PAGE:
Lastly, the coalition's letter asks that the state identify individuals buried in unmarked graves at Crownsville - approximately 1,800 - as well as those patients' remains that were sent to the University of Maryland medical schools. These individuals deserve to be memorialized, as patients at Springfield Hospital and Spring Grove Hospital have been memorialized with historical documentation and museums. 

"It is our hope that Governor O'Malley will do what his predecessor former Governor Parris N. Glendenning did and use the power of his office to right a wrong," said Carl O. Snowden, Convener of the Caucus of African-American Leaders. "With the stroke of a pen, Governor O'Malley can ensure that what happened at Crownsville State Hospital will never be forgotten or repeated in the State of Maryland."

"For years, local historians and activists have worked to name those buried at Crownsville State Hospital and learn more about what happened to them there," said Jacqueline Boone Allsup, President of the Anne Arundel County Branch of the NAACP. "But what happened at Crownsville is part of Maryland's story, not just local history, and so we ask the State to step up, investigate this past, and memorialize those who lived it."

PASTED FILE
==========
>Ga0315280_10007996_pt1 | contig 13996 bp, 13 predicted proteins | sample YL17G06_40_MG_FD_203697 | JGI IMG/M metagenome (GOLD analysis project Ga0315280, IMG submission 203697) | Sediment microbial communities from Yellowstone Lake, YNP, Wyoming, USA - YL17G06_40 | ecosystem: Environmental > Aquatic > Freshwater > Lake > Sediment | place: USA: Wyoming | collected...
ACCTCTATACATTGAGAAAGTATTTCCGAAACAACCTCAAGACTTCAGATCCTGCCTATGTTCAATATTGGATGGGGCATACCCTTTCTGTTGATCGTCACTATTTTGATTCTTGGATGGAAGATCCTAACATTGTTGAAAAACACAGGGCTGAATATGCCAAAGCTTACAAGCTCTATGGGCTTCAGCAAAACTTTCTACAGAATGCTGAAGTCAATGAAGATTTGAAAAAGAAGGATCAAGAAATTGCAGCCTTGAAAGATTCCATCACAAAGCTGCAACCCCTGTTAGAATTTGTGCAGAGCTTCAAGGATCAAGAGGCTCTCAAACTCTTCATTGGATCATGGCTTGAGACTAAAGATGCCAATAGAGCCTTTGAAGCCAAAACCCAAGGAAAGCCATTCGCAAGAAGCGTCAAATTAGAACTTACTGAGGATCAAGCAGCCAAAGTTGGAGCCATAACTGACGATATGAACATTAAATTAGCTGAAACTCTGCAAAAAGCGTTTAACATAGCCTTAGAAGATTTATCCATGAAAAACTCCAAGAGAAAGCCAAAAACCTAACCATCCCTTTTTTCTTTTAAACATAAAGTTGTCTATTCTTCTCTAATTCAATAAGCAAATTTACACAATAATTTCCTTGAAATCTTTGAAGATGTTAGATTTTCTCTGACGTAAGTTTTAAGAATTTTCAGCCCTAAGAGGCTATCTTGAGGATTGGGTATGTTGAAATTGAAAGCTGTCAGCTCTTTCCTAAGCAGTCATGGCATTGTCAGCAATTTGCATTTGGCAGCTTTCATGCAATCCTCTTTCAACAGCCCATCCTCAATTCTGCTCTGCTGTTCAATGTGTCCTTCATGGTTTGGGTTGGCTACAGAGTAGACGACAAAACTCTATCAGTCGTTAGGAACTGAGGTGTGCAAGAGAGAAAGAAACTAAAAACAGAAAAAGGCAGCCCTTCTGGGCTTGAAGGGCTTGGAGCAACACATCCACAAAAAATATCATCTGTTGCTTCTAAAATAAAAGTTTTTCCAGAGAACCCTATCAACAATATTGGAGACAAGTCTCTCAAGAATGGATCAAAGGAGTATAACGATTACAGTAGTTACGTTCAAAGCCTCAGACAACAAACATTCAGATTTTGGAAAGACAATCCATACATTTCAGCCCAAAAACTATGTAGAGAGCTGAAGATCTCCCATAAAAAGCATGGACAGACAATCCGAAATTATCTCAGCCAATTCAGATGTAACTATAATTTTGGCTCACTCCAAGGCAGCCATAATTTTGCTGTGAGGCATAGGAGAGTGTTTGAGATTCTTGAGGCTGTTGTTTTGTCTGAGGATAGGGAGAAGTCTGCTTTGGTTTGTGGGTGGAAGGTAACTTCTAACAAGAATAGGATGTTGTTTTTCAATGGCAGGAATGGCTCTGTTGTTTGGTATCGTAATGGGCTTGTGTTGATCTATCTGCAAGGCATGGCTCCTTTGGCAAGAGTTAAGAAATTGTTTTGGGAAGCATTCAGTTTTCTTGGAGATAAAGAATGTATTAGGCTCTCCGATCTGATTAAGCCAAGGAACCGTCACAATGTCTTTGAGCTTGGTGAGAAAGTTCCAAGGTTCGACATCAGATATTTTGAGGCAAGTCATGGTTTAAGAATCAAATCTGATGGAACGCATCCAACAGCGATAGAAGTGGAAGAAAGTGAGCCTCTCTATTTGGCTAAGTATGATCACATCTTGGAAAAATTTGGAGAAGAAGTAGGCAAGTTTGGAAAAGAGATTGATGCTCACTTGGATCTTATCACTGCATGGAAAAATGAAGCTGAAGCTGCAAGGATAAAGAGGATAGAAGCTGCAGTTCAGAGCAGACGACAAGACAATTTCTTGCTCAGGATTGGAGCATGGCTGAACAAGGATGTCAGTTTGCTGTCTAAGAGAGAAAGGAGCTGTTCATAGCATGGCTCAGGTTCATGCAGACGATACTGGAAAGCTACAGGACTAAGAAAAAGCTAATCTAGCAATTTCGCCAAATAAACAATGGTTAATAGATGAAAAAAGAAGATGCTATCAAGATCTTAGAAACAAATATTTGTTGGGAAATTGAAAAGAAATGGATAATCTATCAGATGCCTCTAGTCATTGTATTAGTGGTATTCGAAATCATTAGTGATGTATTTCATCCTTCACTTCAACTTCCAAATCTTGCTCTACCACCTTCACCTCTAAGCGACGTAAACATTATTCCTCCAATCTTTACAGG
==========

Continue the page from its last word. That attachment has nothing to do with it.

"The unmarked graves at Crownsville State Hospital are silent, constant reminders of a disturbing chapter of Maryland history that needs to be told," said Gerald Stansbury, President of the Maryland State Conference of NAACP Branches. "Governor O'Malley, the time is now for the State of Maryland to do right by the many who suffered there, under the shadow of Jim Crow, and finally bring light to their stories."

"True justice demands a full accounting of the past, including those periods we would like most to forget, in order for Marylanders to move forward in recognition of the experiences and contributions of all our people," said Susan Goering, Executive Director of the ACLU of Maryland. "Patients at the Crownsville State Hospital had the right to fair treatment, to bodily autonomy, and to be honored and named in their deaths. Governor O'Malley has the opportunity now to help Maryland make peace with the past and make sure it is always remembered." 

"We have a moral imperative to unearth the buried history of Crownsville and acknowledge the suffering and sacrifices of its inhabitants who, evidence indicates, were subjected to unspeakable human rights abuses fueled by racial and disability discrimination," said Virginia Knowlton Marcus, Executive Director of the Maryland Disability Law Center.  "Bringing this sordid history to light will help restore the victims' dignity, serve as a reminder and lesson, and reinforce the importance of adequate safeguards to protect vulnerable persons from dehumanizing, degrading rights violations."